Published On: Tue, Sep 6th, 2016

48 Hours in Alba and Asti

With truffles, Barolo and hazelnuts on the menu, Francesca Unsworth is very happy to indulge herself at the gastronomic centre of Italy on an autumnal trip to Alba and Asti

*Stall on alba street

The Italians have elevated numerous foodstuffs to iconic gastronomic status, but no single region can boast quite the same gourmet cachet as Piedmont. Home to both the white Alba truffle, which can sell for as much as £3,000 a kilo, and Barolo, regarded as the finest of all Italian wines, the region remains incredibly unpretentious despite its international fame, largely derived from these luxurious gastronomic goodies.

Ever the hungry traveller, I recently embarked on a trip to the heart of Piedmont, hoping to eat my way through the region’s specialities while washing them down with deeply-rich red wines. The affluent rural area between Turin and Genova is one of the most exciting places for a gourmet expedition, but with just 48 hours to enjoy compromises had to be made. Not only are Piedmont’s iconic wines, truffles and nuts some of the most highly-praised varieties of their kinds, the region is also a notorious hotbed of cheese production and bovine breeding.

*Alba shop window 3

It’s no coincidence that the Slow Food Movement was born here, when founder Carlo Petrini feared for the fate of the endless intriguing grape varieties that the area boasts, and the rich history of traditional food manufacturing, all of which is now being protected by the movement.

I opted for the double ‘As’ of Piedmont, the towns of Alba and Asti, just 30km apart, but with more gastronomic intrigue than a small nation. Being bang in the middle of autumn, the region was alive with festivals and feasts, but none quite as famous as the annual Fiera del Tartufo in Alba, the home of the eponymous white truffle. The Tuber magnatum pico – and, arguably, that delicious chocolate spread, Nutella, which also calls Alba home – has earned the small town of Alba global fame, something immediately evident in the eclectic mix of tourists, from the sandal-wearing Germans to the glamorous Louis Vuitton-toting Japanese women, strutting around an otherwise unremarkable town. Although their sartorial choices may not converge, there’s one thing that unites this hodge-podge of visitors: a lust for fine food. 

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Autumn is the best time of year to visit the region with the harvest season bringing a bounty of local festivals. These small-scale local sagre see the locals dress in traditional gear to serve up historical piatti, and the international crowd flock to the aforementioned Truffle Fair, a month-long event that culminates in the auctioning of a number of the season’s most substantial finds, complete with celebrity guest appearances.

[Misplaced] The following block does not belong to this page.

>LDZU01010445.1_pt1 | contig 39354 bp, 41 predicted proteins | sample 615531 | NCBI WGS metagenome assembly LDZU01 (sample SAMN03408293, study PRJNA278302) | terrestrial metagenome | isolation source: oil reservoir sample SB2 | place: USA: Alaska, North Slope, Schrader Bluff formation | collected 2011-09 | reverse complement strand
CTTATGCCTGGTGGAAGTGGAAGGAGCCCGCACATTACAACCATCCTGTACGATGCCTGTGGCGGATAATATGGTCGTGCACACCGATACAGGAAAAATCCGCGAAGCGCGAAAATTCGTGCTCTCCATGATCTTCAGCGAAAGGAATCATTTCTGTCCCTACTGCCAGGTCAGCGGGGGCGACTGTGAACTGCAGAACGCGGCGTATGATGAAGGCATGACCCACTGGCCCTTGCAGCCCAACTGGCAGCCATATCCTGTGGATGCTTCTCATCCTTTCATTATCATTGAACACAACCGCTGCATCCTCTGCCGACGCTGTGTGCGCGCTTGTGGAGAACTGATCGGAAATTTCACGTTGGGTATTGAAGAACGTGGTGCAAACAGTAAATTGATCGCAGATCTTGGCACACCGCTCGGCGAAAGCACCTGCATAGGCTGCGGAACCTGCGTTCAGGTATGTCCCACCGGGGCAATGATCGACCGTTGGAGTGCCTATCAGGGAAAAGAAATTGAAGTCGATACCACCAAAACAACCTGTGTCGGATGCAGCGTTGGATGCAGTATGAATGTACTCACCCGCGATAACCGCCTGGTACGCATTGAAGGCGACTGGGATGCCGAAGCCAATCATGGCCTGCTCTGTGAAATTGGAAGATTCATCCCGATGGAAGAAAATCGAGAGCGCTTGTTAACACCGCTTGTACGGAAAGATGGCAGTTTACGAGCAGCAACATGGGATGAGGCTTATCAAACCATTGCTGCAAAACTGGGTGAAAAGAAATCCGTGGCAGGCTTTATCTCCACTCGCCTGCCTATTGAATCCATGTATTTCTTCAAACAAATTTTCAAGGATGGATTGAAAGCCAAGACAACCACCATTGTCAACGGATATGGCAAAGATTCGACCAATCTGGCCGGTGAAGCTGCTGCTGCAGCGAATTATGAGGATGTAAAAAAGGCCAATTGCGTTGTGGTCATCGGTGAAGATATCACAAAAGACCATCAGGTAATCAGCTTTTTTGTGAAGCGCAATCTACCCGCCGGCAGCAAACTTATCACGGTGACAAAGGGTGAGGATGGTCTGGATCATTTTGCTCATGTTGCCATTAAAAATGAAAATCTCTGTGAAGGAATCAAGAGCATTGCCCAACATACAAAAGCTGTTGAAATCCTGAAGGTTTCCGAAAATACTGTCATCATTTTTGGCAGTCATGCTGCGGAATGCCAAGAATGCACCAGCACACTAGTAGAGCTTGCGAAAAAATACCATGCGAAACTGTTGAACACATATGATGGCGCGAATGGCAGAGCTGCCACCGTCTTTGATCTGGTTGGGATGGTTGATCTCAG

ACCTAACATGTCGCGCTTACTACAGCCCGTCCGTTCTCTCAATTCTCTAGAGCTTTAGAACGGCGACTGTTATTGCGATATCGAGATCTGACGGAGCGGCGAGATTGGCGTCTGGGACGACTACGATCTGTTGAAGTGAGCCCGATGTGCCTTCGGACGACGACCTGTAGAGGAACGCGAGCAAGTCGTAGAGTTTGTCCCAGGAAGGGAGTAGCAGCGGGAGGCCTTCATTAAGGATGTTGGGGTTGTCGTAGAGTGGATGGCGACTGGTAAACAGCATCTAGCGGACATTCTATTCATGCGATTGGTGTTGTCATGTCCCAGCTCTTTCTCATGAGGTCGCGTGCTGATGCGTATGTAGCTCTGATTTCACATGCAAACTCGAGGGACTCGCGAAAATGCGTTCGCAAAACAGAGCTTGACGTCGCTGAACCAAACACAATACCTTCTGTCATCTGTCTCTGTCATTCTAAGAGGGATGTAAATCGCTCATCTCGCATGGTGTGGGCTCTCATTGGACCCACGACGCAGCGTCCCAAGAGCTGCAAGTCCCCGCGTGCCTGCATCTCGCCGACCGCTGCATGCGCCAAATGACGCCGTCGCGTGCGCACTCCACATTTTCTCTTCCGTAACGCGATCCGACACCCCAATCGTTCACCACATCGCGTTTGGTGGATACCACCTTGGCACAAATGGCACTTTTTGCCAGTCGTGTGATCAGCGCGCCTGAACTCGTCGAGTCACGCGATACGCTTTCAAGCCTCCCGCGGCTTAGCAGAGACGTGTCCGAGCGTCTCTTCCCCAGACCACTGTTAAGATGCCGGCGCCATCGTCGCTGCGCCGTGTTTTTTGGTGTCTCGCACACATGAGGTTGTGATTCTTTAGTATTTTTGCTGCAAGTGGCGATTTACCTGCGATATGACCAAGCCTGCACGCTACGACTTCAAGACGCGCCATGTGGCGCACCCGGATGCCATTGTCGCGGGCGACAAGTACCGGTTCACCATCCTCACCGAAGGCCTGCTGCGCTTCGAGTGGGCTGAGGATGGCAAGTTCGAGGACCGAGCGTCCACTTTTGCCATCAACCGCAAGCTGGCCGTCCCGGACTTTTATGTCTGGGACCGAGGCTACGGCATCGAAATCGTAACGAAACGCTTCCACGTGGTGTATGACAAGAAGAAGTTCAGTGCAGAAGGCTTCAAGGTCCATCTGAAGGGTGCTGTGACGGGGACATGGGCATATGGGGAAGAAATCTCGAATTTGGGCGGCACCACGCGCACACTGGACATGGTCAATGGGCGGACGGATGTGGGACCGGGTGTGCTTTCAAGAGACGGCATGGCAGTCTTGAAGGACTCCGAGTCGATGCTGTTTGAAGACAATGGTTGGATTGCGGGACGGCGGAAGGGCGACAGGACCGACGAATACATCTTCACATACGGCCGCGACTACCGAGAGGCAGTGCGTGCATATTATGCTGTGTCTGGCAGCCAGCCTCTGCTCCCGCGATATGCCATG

But while the seasonal celebrations make for a fun way to get acquainted with the region’s gastronomy, there’s only one drawback to visiting during the autumnal festivities: the omnipresence of the infamous nebbia. During the harvest months this reliable ‘friend’ visits Piedmont, blanketing it in a hazy layer of fog. Having been lured to the region partly by the promise of panoramic views, I was disappointed to find that any summits were shielded by this climatic peculiarity.

Piedmont is named after its geography – quite literally at the ‘foot of the mountains’ – and it is precisely the geography that makes Piedmont so special and its gastronomy so magically unique. The fog is to Piedmont what the sun is to Sicily. The couple of months that it lingers over the landscape shape the produce that is so highly revered. While I complain about the view, the locals are revelling in the arrival of their trusty companion.

The treasures of Alba  

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I arrived in Alba to frenetic street activity – with truffle bartering and chestnut roasting in the main street, the Via Vittorio Emanuele II, which is crowded with locals and out-of-towners. Tasters are being handed out from the stalls lining Alba’s high street, a street with an equivalent of Woolworths that is a fresh pasta shop specialising in tajarin (the fine threads of pasta commonly paired with truffle), while ‘Sainsbury’s’ is an historic store specialising in truffles and dried mushrooms.

I am treated to a sample of one of Piedmont’s most revered nuts, the tonda gentile, which holds a rare protected status (IGP) within the European Union. The Piedmontese are crazy about gianduia, the nutty, chocolatey triangles made by pioneering chocolatiers such as Guido Gobino in Turin, because of the quality of these hazelnuts, which are ground for this confectionery.

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The truffles, needless to say, are a little harder to get at and no samples of these are being handed out. Under glass domes and nestled in cloth, the truffles are displayed, many accompanied by a hefty price tag – and others more negotiable – along with their weight in grams. The first stand I come to is inconspicuously guarded by a military man; every year truffle hunters and sellers fall prey to thefts of these highly-prized goods.

Alba itself is a curious place. Its historical centre is small and comprised of two main piazzas, one housing the town’s redbrick medieval cathedral, the other lined by bars, and with a weekly market. Both are linked by the Via Vittorio Emanuele II, an elegant street showcasing the town’s gastronomic treasures. For a small provincial town, Alba boasts a number of curiously ‘designer’ restaurants, which would be as suited to Manhattan as rural Piedmont. No matter. The décor might be designer, but the menus remain faithful to the traditional dishes, such as the vitello tonnato (veal in a tuna sauce), insalata russa (classic potato salad) and bagna cauda, an anchovy, garlic and oil sauce in which winter veg can be dunked.